As a species we have always found a blank wall thoroughly enticing. The urge to leave our mark on it is irresistible – ask any two-year-old with a crayon. It’s about expressing ourselves, commenting on the world as we find it, our life as we’re living it and maybe, it’s about attempting to change it all. Or…it’s just about decorating our space and making it more interesting.
Cave Paintings – Lascaux, France – 15,000 BC.
We don’t need to travel far for the first example – geographically that is – just to the south of France, but time-wise we have to journey back about 17,300 years to the Palaeolithic era. There are many examples of intriguing cave paintings, but the ones in Lascaux are my favourite. The animals are depicted with amazing delicacy and accuracy – the curves of their bellies, the subtle shading, and the illusion of movement as they appear to herd across the cave walls – it’s remarkable that they were created so very long ago.
Akrotiri Frescos – Santorini, Greece – 1627 BC.
Many thousands of years later, but still in pre-history, on a small Aegean island, a massive volcanic eruption put an end to a sophisticated civilization. The volcanic ash and debris preserved the multi-story dwellings and their beautifully decorated walls – animals, vegetation and people all executed in amazingly bright colors. One of my favorites is the fresco of the saffron gatherers – two lovely young women in a field of crocuses. Their intricate hairdos, hoop earrings, bangles and tasselled gowns are truly a marvel and this was all before 1627 BC when the eruption occurred.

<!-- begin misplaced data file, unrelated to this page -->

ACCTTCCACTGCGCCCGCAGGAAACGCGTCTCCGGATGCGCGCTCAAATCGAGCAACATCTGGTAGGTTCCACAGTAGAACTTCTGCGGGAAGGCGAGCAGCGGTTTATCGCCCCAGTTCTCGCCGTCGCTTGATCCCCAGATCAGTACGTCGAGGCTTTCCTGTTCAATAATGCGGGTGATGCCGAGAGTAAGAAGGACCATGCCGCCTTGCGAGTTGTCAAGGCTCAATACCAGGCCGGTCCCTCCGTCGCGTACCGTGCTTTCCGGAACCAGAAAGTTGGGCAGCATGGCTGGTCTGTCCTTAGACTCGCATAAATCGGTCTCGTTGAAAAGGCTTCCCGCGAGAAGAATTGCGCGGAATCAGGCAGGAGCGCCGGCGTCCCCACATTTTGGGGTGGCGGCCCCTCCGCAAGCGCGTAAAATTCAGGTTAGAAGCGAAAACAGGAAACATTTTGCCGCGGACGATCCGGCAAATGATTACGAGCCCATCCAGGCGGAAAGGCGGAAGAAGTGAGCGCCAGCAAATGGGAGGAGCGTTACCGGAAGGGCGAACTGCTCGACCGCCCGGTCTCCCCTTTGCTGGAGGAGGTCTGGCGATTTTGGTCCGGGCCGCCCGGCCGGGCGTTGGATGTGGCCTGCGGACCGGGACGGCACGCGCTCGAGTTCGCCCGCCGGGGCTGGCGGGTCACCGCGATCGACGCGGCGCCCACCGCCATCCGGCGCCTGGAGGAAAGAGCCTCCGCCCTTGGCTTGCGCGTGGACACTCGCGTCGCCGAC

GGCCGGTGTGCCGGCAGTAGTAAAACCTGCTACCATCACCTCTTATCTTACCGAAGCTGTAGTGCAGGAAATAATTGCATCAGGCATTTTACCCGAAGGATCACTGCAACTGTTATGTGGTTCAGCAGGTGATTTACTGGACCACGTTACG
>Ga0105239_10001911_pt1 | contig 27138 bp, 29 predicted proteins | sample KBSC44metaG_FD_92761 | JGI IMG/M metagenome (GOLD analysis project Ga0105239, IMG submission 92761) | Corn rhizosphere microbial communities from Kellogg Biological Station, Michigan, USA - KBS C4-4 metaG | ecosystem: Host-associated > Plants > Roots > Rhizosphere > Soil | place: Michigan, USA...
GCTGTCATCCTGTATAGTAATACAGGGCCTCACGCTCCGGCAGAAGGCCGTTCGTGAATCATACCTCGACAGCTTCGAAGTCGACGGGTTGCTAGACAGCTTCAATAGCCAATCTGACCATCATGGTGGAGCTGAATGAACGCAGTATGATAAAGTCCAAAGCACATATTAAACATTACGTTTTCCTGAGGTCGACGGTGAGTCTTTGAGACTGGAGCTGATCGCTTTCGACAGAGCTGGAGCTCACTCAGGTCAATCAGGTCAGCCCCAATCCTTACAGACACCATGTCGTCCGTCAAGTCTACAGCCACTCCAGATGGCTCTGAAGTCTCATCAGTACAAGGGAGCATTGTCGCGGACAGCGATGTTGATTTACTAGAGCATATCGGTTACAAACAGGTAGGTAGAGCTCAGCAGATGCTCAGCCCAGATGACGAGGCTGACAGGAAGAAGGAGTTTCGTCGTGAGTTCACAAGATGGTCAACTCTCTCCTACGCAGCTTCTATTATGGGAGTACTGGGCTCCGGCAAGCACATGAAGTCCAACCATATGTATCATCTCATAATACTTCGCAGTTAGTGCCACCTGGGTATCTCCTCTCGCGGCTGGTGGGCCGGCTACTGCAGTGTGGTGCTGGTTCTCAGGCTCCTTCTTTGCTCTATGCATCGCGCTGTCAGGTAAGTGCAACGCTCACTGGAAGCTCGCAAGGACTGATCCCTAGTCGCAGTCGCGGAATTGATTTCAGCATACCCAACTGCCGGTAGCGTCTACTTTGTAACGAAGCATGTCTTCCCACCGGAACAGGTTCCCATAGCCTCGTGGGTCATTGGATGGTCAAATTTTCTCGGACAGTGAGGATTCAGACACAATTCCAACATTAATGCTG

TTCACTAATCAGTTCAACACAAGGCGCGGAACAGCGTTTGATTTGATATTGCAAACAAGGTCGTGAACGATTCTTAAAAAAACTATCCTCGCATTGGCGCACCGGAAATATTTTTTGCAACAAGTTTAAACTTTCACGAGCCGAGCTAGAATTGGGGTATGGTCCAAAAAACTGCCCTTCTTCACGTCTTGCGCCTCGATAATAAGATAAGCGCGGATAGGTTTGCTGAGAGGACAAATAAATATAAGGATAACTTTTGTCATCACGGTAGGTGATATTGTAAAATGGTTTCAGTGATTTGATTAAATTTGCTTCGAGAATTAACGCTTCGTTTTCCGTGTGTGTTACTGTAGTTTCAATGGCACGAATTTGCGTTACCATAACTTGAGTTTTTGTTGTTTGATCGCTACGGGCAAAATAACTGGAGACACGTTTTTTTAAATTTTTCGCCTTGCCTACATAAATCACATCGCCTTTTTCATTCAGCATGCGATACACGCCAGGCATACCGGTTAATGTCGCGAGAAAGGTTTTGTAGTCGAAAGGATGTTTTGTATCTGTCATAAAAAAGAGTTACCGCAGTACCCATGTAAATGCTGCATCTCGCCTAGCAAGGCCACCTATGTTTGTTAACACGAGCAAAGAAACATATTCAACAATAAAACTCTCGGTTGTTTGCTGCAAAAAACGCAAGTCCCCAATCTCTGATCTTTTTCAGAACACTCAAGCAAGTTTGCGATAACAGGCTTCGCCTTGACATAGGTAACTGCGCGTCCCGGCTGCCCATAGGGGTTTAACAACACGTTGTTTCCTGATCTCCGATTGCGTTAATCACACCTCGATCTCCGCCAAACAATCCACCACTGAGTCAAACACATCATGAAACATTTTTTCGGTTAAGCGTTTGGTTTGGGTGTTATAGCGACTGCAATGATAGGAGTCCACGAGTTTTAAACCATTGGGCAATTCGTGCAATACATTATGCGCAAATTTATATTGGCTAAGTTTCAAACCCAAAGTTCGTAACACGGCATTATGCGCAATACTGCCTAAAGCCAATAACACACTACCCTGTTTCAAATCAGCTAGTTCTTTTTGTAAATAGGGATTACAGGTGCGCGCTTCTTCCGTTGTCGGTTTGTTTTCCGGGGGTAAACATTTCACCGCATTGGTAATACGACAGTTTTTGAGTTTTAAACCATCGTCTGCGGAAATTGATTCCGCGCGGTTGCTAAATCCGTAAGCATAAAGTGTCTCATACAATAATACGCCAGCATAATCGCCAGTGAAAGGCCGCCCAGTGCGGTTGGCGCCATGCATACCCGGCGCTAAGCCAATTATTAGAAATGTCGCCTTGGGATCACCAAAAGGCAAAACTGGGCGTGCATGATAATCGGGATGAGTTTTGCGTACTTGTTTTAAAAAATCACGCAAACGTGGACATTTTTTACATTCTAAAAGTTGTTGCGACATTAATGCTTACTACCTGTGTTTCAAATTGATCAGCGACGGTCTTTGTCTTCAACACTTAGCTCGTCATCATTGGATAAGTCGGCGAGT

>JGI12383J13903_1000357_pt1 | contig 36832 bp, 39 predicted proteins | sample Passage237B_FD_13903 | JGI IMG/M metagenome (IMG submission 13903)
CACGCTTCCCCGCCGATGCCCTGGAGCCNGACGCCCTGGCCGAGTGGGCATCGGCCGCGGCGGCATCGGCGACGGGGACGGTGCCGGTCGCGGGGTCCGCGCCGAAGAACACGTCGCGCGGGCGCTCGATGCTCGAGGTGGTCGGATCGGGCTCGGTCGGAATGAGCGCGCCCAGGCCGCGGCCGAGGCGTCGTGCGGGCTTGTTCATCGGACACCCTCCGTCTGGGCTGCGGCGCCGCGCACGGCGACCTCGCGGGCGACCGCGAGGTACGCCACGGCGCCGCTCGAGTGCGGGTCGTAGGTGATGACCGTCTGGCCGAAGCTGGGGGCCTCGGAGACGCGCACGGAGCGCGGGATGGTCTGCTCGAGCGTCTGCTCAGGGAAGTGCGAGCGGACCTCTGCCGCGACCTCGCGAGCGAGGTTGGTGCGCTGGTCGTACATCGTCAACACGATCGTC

House of the Golden Bracelet Garden Fresco – Pompeii, Italy – 79
We leave Santorini and prehistory behind us and move across the Mediterranean to another city destroyed by a volcano. Mount Vesuvius put an end to life in the prosperous city of Pompeii in 79 AD. Among the many secrets revealed by excavations were murals depicting the life of its people. One of my favorites is in the House of the Golden Bracelet. A blue sky with theater masks hanging above an overflowing garden with recognizably the same plants you might see in your own garden today. I love the marble birdbath and the charmingly rendered birds, but especially the smiling cat hiding in the undergrowth. It’s sad to think this paradise was so abruptly ended.
Deësis Mosaic – Istanbul, Turkey – 1261
Moving East and another thousand years forward, you’ll find the mother of all churches, Hagia Sofia in Istanbul. This next painting is actually a mosaic. The church’s fabulous golden mosaics spent almost five centuries under plaster while it was used as a mosque. In 1935 it became a museum and they again saw the light of day. The best of all is the badly damaged Deësis mosaic that dates back to 1261 AD. The work is so precise that the detail rivals any painting. The central figure of Christ has the distinctive seriousness of all Byzantine iconography, and yet his large liquid eyes are filled with such sorrow and compassion that it is incredible to think it is made up of thousands of colored glass pieces.
The Creation of Adam – Vatican City – 1512